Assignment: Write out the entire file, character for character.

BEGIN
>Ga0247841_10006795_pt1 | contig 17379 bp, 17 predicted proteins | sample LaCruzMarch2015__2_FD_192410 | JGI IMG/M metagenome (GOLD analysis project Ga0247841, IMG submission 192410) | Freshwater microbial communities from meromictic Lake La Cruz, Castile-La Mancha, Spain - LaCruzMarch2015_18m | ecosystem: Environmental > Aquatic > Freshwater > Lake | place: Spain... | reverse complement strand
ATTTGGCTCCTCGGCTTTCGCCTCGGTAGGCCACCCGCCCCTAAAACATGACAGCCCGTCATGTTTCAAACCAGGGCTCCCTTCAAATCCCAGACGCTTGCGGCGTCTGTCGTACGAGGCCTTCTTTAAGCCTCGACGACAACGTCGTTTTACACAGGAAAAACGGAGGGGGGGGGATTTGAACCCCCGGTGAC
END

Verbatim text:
>Ga0247841_10006795_pt1 | contig 17379 bp, 17 predicted proteins | sample LaCruzMarch2015__2_FD_192410 | JGI IMG/M metagenome (GOLD analysis project Ga0247841, IMG submission 192410) | Freshwater microbial communities from meromictic Lake La Cruz, Castile-La Mancha, Spain - LaCruzMarch2015_18m | ecosystem: Environmental > Aquatic > Freshwater > Lake | place: Spain... | reverse complement strand
ATTTGGCTCCTCGGCTTTCGCCTCGGTAGGCCACCCGCCCCTAAAACATGACAGCCCGTCATGTTTCAAACCAGGGCTCCCTTCAAATCCCAGACGCTTGCGGCGTCTGTCGTACGAGGCCTTCTTTAAGCCTCGACGACAACGTCGTTTTACACAGGAAAAACGGAGGGGGGGGGATTTGAACCCCCGGTGAC